Controlling Emissions in Agriculture
Concentrated Animal Feed Operations (CAFOs)
The ramifications of the Clean Air Act for agriculture continue to unfold with permits, penalties and enforcement under consideration. The scientific data on livestock air emissions needed to properly regulate Concentrated Animal Feeding Operations (CAFOs) is limited. EPA's Air Quality Compliance Agreement between EPA and the CAFO community was reached in 2005. The National Air Emission Monitoring Study (NAEMS), established in 2006 by a voluntary Air Compliance Agreement between EPA and the pork, dairy, egg and broiler industries, has been completed at selected livestock and poultry sites across the nation.
The purposes of this study were to:
- Determine emissions from livestock operations
- Compile a database for estimation of emission rates
- Promote a national consensus for emission-estimation methods/procedures
More than 2,000 CAFOs in the U.S. signed agreements with the EPA regarding air compliance plans. Air emissions from representative farms across the nation were monitored for two years on a 24/7 basis. Data collection from all 14 CAFO sites was finished in 2010 and is currently under the review by the EPA. EPA is working on developing methodologies to estimate emissions from a wide variety of operations in order to inform emission estimates from animal waste in the future.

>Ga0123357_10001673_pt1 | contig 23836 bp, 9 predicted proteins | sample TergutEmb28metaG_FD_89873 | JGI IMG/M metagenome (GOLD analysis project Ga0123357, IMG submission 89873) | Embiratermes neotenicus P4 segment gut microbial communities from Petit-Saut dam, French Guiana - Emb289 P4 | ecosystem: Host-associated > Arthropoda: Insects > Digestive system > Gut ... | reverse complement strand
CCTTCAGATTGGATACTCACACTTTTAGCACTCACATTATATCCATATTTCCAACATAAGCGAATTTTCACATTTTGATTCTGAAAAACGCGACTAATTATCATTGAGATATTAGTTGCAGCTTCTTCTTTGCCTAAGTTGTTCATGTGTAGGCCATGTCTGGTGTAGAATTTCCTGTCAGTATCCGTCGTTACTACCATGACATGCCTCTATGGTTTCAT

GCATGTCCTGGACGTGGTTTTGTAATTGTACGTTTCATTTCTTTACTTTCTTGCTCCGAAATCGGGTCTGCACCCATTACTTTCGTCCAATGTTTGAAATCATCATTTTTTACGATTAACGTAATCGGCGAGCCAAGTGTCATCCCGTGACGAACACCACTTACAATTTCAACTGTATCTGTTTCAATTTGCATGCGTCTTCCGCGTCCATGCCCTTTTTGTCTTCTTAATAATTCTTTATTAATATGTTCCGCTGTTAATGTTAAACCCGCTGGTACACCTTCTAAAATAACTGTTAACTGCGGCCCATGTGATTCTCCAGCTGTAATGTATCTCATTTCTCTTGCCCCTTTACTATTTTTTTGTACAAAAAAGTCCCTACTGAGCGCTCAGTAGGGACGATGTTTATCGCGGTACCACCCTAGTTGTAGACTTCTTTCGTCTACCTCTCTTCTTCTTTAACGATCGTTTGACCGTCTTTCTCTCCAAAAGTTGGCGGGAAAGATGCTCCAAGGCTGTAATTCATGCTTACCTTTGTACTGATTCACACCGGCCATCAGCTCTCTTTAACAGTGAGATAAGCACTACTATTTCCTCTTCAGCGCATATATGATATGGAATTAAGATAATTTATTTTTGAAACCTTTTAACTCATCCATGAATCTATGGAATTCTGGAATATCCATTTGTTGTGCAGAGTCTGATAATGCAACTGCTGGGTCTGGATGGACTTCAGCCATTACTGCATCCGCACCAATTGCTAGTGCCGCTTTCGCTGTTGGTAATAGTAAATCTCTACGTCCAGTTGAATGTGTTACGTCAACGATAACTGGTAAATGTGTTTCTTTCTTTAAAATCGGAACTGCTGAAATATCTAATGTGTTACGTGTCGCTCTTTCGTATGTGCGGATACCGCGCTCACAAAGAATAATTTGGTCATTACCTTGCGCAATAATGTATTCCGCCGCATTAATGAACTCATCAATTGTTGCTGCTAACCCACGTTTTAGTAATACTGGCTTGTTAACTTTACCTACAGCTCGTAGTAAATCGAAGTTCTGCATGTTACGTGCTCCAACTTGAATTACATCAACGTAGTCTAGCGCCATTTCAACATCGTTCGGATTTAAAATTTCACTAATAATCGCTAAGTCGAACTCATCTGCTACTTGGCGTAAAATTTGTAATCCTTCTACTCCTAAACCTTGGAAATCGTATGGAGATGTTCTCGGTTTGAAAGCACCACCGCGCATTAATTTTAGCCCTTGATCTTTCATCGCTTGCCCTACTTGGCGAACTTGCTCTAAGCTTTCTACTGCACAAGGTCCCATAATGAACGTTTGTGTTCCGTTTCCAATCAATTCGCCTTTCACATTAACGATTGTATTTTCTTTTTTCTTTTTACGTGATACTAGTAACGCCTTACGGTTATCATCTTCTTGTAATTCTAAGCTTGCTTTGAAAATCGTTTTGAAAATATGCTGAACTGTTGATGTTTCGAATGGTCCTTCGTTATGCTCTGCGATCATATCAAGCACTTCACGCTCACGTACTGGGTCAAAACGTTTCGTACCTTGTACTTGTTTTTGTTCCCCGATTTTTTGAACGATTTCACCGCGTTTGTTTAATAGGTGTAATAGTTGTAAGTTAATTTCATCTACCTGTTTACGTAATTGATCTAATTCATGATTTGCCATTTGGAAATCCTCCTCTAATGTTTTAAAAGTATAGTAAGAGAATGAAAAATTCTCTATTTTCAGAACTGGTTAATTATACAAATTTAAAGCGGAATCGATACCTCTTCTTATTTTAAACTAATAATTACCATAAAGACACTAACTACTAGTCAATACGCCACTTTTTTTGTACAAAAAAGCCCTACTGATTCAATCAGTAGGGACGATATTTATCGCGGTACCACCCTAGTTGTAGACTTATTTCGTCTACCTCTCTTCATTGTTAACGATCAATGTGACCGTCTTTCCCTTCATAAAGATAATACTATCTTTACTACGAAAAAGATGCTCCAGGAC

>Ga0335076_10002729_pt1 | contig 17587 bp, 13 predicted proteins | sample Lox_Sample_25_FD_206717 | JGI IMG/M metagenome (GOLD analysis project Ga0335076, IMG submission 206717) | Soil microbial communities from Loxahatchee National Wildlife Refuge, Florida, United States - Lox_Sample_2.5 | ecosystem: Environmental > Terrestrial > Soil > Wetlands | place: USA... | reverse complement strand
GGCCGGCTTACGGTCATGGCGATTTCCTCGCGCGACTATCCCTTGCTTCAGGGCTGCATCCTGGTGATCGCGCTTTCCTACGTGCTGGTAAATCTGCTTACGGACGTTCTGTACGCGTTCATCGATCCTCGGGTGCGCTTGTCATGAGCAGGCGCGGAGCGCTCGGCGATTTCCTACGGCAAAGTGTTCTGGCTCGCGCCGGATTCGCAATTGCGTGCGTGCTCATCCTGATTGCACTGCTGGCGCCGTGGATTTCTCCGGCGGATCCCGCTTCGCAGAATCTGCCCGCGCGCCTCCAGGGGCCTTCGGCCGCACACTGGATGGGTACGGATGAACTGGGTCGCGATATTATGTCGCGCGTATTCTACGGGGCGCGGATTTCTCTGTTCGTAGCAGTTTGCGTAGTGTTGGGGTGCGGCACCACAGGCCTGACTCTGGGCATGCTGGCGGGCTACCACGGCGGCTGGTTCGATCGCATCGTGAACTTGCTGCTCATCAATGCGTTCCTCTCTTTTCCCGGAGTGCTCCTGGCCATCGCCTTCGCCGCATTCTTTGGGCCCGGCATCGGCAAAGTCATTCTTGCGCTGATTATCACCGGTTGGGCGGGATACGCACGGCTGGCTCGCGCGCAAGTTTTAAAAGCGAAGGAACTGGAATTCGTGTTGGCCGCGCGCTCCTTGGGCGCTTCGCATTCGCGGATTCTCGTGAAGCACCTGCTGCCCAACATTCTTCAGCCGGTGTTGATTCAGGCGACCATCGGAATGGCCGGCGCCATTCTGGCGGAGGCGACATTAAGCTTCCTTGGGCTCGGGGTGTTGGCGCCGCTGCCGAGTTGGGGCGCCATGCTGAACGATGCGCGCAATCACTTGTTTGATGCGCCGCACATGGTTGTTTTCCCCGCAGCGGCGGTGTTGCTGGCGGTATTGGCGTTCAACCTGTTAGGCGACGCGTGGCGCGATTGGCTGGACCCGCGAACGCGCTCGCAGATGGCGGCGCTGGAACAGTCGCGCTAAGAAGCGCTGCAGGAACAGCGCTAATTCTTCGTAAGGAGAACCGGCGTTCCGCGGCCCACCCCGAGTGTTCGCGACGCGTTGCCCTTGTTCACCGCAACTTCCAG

Continuous Release Reporting Regulation
Animal waste is a source of ammonia and hydrogen sulfide releases to the air. These are hazardous substances that, when released into the environment above certain quantities, trigger notification responsibilities under federal regulations. The reportable quantity for ammonia and hydrogen sulfide is 100 pounds within a 24-hour period. The following air regulations affect CAFOS and their reporting of hazardous substances:
- The Comprehensive Environmental Response, Compensation, and Liability Act (CERCLA)
- The Emergency Planning and Community Right-to-Know Act (EPCRA)
These regulations require facility owners or operators to notify all authorities when a reportable quantity of hazardous substance (e.g. hydrogen sulfide, ammonia) is released. This allows citizens and authorities to know the sources and amount of hazardous materials being released into their local environment.
An EPA rule in December 2008 exempted farms from reporting air releases of hazardous substances from animal waste at livestock farms under CERCLA, and only large CAFOS were subject to EPCRA reporting. However, due to a legal challenge and subsequent court decision, farms with animal operations that release certain amounts of hazardous substances will be required to report these air emissions starting January 2018. A factsheet published by EPA can be found here, which includes a three-step reporting process for CERCLA.
How to Report?
The producer should approach the decision thoughtfully and by using the best possible tools available to determine if their operation meets the reporting requirements.